Candidates argue after fake teacher robotexts constituents
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IDAHO FALLS — A supposed local teacher named Laura has been texting people asking them to support Kevin Cook for state senate or Marco Erickson for the house.
It seems teacher “Laura” may be a bot, and no one claims to know who’s programming her.
Last weekend, many Idaho Falls-area voters received text messages from a person saying their name was Laura, a teacher in the Idaho Falls area. Laura asked them if they had received their absentee ballot. Once the person responded, Laura would ask them to support Cook or Erickson respectively.
Cook is running against Adam Frugoli in the District 30 Senate race. Erickson is running against incumbent Rep. Bryan Zollinger in the District 33 Seat B House race. All four candidates are running in the May 19 Republican primary.
After Frugoli and Zollinger supporters received the text messages from Laura, they reached out to the candidates to tell them what they had been sent.
“As we started going through this, we looked at it and went ‘oh my gosh, this is not real. This is not a real person,'” Frugoli told EastIdahoNews.com.
Frugoli said he told his supporters to respond to the text with “STOP” in all caps. When the supporter did this, he received a message saying they had successfully unsubscribed.
“I think this is the craziest thing I’ve ever seen happen,” Frugoli said.
He said his biggest concerns, besides mass text messages in support of his opponent going to voters, are that those messages didn’t have any disclaimer about who was paying for them or even what company was being used to send them.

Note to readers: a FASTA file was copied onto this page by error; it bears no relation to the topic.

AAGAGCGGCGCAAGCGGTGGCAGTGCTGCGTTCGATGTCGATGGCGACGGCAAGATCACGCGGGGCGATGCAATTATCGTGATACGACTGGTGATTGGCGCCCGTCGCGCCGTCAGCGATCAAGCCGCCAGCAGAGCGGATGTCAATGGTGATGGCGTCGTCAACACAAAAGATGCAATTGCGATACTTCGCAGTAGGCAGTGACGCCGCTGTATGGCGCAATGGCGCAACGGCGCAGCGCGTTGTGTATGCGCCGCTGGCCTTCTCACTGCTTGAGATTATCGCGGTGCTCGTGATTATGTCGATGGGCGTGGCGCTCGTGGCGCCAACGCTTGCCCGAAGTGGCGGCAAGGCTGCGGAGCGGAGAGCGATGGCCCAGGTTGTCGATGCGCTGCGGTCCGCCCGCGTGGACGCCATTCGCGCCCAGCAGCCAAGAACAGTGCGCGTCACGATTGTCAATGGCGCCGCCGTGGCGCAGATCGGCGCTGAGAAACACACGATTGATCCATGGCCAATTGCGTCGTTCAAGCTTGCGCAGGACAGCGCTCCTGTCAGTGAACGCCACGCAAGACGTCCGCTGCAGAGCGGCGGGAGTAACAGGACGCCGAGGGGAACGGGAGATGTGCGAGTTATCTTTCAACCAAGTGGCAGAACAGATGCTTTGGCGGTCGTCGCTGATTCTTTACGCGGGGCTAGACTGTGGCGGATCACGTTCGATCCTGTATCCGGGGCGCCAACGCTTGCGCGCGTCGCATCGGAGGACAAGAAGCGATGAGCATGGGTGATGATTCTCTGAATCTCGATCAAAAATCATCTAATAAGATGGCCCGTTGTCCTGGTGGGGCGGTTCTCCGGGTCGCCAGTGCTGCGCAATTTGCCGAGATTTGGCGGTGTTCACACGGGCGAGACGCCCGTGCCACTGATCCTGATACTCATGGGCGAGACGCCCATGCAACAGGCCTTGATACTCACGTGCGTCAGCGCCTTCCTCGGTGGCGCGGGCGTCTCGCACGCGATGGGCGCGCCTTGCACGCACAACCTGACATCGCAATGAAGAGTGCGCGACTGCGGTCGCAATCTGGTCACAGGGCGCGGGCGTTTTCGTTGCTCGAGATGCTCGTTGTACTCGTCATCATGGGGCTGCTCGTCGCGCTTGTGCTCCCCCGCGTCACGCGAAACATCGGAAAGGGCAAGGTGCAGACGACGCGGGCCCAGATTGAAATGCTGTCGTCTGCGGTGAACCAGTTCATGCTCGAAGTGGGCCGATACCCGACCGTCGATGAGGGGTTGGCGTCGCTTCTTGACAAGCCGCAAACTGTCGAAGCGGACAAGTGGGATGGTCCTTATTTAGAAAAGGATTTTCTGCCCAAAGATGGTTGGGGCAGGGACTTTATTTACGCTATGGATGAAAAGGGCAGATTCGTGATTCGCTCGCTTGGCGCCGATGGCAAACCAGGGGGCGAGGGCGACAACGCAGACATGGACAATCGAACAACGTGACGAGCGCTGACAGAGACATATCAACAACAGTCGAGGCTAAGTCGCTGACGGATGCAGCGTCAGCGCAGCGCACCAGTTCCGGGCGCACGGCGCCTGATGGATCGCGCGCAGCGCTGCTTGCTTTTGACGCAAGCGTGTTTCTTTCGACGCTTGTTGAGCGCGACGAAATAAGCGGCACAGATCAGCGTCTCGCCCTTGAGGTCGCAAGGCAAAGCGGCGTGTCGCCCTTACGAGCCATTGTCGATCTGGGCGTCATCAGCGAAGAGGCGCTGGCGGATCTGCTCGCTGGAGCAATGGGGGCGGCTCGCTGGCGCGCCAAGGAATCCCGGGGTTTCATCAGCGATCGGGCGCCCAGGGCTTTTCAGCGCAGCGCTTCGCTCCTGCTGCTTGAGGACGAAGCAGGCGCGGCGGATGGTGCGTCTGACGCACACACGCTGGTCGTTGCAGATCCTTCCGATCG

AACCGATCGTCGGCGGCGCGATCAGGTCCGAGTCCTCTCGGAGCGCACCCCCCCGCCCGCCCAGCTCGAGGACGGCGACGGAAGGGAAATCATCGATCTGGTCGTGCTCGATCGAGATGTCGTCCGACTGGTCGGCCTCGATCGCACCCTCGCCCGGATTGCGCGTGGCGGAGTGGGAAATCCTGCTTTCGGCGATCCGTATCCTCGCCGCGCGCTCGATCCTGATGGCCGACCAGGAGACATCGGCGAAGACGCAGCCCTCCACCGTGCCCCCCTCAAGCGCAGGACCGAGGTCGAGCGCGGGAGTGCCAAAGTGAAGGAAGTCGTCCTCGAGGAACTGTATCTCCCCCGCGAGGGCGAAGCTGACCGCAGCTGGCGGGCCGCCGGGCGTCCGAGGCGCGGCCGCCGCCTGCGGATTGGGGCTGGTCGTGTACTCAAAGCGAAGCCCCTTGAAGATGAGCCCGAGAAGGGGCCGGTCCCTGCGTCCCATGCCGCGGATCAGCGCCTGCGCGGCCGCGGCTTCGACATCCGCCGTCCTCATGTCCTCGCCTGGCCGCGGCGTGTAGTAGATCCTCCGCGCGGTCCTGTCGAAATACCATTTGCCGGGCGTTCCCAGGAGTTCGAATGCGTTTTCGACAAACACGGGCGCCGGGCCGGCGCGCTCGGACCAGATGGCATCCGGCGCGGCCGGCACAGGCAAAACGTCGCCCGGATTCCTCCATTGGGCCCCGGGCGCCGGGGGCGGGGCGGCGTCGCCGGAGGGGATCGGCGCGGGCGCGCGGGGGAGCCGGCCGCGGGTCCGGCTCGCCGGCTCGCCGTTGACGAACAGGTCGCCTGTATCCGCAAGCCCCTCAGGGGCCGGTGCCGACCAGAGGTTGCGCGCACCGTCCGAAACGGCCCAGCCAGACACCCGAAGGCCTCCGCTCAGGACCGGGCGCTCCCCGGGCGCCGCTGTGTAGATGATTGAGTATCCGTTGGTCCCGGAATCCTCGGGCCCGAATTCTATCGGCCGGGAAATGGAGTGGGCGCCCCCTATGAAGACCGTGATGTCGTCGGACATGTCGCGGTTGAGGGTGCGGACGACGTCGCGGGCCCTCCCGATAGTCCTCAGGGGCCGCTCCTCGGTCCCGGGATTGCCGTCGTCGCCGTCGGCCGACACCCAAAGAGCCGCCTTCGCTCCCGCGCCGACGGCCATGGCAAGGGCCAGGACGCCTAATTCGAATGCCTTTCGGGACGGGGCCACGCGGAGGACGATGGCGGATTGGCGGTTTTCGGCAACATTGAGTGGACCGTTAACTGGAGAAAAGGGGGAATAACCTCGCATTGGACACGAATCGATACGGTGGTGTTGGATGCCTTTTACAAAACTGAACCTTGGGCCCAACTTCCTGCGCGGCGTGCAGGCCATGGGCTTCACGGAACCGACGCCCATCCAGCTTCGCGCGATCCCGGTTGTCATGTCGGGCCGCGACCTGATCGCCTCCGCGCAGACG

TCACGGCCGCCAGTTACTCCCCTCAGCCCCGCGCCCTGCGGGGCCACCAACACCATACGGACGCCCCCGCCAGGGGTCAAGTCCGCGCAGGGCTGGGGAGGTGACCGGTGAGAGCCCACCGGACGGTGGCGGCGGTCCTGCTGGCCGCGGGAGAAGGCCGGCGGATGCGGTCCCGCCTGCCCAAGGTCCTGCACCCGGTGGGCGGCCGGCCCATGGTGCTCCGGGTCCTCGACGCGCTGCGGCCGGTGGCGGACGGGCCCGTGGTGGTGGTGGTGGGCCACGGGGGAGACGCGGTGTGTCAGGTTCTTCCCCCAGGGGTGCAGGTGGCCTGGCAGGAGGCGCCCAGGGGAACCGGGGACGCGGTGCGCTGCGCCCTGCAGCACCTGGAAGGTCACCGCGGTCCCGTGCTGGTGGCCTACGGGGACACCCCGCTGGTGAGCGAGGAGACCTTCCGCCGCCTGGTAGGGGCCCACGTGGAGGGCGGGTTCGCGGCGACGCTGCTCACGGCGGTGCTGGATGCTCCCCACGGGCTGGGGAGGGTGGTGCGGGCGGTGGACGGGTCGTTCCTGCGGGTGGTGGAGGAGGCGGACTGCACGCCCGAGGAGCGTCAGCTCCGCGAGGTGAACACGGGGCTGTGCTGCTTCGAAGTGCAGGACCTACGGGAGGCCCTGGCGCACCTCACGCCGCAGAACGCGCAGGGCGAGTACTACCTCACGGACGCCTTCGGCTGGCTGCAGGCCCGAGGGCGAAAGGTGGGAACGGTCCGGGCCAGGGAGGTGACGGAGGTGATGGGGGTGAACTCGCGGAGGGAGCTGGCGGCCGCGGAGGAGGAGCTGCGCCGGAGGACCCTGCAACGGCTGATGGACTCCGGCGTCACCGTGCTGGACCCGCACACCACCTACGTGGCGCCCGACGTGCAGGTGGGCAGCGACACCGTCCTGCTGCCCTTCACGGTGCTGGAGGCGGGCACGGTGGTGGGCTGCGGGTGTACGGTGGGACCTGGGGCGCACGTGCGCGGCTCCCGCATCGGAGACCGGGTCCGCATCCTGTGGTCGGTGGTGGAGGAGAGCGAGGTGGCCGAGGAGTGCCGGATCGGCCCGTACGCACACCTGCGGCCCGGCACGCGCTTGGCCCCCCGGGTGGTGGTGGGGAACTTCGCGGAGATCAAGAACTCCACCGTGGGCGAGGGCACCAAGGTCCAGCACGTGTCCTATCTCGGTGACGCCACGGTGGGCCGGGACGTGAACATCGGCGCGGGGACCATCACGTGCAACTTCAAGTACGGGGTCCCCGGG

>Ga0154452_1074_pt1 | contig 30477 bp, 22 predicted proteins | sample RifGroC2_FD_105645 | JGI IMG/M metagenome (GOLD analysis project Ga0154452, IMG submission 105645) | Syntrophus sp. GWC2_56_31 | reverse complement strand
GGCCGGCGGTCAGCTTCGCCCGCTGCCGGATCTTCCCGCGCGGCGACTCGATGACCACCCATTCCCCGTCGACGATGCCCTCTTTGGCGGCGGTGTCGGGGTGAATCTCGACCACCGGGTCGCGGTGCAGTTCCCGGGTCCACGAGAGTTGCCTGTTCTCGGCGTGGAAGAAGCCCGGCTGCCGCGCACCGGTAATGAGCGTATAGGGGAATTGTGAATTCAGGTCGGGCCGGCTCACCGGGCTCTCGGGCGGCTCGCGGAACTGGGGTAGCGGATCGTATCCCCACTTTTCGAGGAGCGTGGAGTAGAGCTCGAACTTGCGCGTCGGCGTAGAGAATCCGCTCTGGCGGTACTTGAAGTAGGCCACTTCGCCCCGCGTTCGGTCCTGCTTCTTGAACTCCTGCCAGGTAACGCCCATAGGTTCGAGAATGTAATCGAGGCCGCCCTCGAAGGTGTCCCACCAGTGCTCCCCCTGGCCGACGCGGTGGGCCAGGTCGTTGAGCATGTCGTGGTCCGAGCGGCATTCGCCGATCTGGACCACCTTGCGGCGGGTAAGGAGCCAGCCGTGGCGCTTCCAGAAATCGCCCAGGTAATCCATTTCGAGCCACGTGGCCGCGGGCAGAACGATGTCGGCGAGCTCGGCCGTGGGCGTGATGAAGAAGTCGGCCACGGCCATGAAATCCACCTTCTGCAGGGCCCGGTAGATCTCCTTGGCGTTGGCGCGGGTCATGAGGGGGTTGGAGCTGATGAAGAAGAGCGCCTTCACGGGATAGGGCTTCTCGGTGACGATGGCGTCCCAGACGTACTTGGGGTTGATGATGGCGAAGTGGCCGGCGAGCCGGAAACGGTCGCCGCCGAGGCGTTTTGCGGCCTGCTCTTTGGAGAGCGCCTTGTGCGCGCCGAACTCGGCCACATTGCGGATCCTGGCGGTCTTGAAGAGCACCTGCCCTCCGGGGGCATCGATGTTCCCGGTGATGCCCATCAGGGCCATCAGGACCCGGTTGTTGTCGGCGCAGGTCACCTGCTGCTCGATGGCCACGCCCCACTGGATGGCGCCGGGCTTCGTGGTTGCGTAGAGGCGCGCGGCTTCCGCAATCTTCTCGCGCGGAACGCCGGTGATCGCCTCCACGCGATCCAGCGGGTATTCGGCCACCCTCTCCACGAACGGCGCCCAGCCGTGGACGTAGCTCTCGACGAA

“We’re seeing that this is the kind of stuff that Russia was doing to influence our election,” Frugoli said.
But Cook and Erickson say they have no knowledge of where the messages came from.
“We haven’t done anything with robocalls or robots or bot texting. Nothing, absolutely nothing. That’s not our campaign,” Cook said.
Erickson said he received one of the text messages himself and thought it was odd, but nice that he had supporters sending messages to voters.
“I have no knowledge, in any way, where it came from,” Erickson said.
Erickson said his campaign has primarily focused on connecting with voters through social media.
“I reached out to call people myself. But our tactic has been just through social media,” he said.
Zollinger said he doesn’t know who is behind the text messages but suggested it could be Democrats.
“It’s a tactic we’ve seen Democrats use,” Zollinger said. “I know we have people switching parties always in the Republican primary. My opponent is supported by several Democrats.”
Zollinger said he is disappointed that someone would do this.
“It looks like somebody’s violating campaign finance laws,” he said.
Both Zollinger and Frugoli posted screenshots to their campaign Facebook pages of some of the text messages their supporters received.
“This is a despicable tactic and I fully condemn this illegal ‘Russian-style’ campaigning from my opponent,” Frugoli wrote in a Facebook post on May 2.
Zollinger made a smilier post on his page.
“(1) The teacher’s union says it was not them, they ‘don’t deploy illegal bots to spam and deceive voters.’ (2)’Laura’ here is not a teacher, nor is she from Idaho Falls. (3) someone is apparently trying hard to conceal the truth,” Zollinger wrote on May 3.
Cook also took to social media comparing Frugoli’s accusations on Facebook to the Russian collusion investigation into President Donald Trump.
“Mr. Frugoli, neither I nor my campaign team have been involved in any campaign texting. And I have certainly not colluded with the Russians,” Cook said in a Facebook video posted May 6.